Assistive Technologies in Writing

Writing is the most difficult form of communication for some individuals with disabilities. Fortunately, there are many assistive technologies to help people with the many components of written language such as letter formation or motor plan, written mechanics or grammar, spelling, and other conventions, and even written expression or content, and organization.

We employ several speech-to-text and word prediction software programs to support students in their efforts to produce written language.

Speech-to-Text (STT)


Dragon Naturally Speaking:  A software program by Nuance. Talk and your words appear on the screen. Say commands and your computer obeys. Dragon is 3x faster than typing and it's 99% accurate once your voice files are adequately developed in the software.

Dragon Dictate: an app for tablets available through respective App stores for quick and easy speech-to-text.  Allows for copy and paste into a word processing app, which can then be e-mailed and/or printed.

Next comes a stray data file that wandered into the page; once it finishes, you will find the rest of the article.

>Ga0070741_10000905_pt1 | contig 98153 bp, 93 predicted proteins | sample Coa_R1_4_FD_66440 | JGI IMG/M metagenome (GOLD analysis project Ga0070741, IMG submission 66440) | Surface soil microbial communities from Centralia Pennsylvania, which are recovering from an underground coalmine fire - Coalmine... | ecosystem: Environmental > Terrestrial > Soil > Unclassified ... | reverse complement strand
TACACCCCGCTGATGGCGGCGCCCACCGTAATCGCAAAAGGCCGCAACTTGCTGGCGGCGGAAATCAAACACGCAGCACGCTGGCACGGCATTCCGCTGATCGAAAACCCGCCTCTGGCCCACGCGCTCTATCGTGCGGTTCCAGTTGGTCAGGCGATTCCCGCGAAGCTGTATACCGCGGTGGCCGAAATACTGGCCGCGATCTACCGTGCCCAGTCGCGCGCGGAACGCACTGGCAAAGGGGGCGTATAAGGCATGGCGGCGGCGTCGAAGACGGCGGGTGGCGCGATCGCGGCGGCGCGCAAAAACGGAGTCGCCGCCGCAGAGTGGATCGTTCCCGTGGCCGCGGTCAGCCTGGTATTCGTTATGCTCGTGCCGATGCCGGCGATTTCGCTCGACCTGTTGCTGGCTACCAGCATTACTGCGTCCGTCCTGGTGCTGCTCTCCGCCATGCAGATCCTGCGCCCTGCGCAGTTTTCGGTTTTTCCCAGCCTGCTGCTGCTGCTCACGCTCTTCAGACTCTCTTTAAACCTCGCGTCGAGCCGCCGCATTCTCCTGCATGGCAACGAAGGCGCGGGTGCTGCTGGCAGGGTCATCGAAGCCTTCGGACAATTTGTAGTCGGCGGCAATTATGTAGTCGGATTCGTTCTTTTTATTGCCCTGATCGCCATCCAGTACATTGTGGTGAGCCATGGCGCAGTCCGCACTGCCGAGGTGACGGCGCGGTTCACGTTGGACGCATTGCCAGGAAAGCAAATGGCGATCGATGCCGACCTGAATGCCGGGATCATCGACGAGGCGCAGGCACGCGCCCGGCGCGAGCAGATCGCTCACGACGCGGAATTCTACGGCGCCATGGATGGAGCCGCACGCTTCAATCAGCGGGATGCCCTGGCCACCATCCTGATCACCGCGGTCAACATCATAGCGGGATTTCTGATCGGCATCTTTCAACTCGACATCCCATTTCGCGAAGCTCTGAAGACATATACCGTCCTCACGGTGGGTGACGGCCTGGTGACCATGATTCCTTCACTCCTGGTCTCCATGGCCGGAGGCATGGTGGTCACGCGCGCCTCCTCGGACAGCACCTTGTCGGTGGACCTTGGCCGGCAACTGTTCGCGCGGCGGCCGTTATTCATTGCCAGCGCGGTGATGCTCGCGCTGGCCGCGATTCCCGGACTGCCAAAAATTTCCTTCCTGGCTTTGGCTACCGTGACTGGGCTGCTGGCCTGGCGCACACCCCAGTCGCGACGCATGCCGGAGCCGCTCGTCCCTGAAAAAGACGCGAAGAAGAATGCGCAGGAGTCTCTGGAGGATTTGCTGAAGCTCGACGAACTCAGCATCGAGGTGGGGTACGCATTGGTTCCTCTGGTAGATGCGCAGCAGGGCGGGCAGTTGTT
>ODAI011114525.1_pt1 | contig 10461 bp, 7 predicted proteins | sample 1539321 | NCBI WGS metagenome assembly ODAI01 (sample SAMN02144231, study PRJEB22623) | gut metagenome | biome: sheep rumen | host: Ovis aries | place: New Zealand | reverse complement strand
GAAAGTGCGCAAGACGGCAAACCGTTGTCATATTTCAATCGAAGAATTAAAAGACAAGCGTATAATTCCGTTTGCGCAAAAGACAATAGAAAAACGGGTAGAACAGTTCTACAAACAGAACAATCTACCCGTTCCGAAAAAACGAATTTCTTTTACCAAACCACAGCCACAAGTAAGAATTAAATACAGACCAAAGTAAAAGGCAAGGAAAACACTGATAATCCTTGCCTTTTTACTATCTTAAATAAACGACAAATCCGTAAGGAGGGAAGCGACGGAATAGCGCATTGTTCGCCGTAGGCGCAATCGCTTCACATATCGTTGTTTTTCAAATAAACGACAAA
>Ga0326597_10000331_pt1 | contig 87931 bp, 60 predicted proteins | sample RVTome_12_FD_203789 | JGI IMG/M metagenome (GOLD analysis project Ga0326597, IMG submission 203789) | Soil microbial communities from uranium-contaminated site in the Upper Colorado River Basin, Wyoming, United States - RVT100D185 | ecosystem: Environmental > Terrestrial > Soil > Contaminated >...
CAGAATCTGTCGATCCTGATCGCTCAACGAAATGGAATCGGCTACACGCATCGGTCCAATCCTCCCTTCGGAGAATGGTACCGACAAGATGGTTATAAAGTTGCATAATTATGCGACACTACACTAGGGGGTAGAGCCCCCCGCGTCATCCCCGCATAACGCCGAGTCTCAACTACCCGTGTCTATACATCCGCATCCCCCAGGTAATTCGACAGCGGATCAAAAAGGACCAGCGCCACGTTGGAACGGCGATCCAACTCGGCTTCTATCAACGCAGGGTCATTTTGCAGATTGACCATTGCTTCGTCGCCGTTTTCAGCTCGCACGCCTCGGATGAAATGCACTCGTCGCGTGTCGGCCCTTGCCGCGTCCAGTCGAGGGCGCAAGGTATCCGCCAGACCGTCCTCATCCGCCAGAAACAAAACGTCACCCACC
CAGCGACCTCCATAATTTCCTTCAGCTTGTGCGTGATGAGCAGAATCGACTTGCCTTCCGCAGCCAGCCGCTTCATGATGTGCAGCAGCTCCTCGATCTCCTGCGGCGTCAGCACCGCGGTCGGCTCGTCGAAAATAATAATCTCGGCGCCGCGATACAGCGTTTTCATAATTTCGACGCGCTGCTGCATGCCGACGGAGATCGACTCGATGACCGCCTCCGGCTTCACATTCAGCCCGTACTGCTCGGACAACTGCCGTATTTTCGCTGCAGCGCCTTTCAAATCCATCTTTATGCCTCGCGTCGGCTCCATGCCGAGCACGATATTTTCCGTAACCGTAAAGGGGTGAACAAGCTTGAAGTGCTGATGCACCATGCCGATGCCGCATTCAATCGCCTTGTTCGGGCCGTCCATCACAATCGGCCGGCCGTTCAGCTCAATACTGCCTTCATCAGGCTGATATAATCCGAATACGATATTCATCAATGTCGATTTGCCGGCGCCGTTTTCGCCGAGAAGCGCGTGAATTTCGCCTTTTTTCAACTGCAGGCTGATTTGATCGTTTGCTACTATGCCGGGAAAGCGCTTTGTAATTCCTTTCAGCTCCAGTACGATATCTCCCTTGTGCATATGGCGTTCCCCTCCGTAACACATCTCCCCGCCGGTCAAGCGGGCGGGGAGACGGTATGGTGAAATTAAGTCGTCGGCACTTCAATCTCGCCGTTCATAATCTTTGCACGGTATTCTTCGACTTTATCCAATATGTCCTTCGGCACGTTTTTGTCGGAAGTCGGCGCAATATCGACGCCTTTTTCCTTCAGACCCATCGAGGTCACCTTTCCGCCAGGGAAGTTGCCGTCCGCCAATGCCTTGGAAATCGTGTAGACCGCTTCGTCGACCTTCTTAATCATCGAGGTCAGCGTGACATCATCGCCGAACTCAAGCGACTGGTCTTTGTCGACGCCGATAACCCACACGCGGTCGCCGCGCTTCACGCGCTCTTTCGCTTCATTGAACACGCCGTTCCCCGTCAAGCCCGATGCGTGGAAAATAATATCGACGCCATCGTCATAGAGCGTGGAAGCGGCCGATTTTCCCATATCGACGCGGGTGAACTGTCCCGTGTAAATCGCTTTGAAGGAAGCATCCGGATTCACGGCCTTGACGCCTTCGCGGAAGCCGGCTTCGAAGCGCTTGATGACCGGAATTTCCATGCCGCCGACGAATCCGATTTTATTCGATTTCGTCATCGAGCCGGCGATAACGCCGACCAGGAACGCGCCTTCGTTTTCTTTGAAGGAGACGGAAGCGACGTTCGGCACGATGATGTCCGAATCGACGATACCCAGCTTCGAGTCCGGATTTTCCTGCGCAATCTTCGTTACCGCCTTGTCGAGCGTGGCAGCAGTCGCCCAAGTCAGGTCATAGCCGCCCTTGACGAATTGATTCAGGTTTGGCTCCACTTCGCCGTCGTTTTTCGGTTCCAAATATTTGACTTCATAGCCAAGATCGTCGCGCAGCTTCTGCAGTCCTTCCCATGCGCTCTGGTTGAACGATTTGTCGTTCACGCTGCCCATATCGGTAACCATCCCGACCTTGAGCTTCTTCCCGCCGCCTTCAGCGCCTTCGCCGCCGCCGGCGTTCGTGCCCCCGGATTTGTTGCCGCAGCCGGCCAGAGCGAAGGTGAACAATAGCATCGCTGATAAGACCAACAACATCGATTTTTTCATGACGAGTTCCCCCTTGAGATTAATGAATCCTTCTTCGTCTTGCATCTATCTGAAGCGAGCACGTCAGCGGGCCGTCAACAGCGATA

Google Chrome Speak: a feature available on the Chromebook, which we have deployed. Works very similar to the tablet apps.  


Word Prediction

Co-Writer by Don Johnston: In Google Chrome browser, grammar and vocabulary-smart word prediction to help students better express their ideas in writing across devices. And now built-in speech recognition adds an entirely new way of getting ideas out. Also works well on tablets.  For more information go to http://donjohnston.com/cowriter/

Pages App: Simple word prediction in word bar found in the Pages App for tablets.

Organization

Webspiration: online visual thinking, learning and collaboration tool for students, teachers, and thinkers everywhere. Brainstorm ideas, visualize concepts, organize information and collaborate with others anytime, anywhere.  For more information go to http://www.webspirationclassroom.com/classroom-about

iBrainstorm: one of many tablet apps for building graphic organizers available at respective App Stores.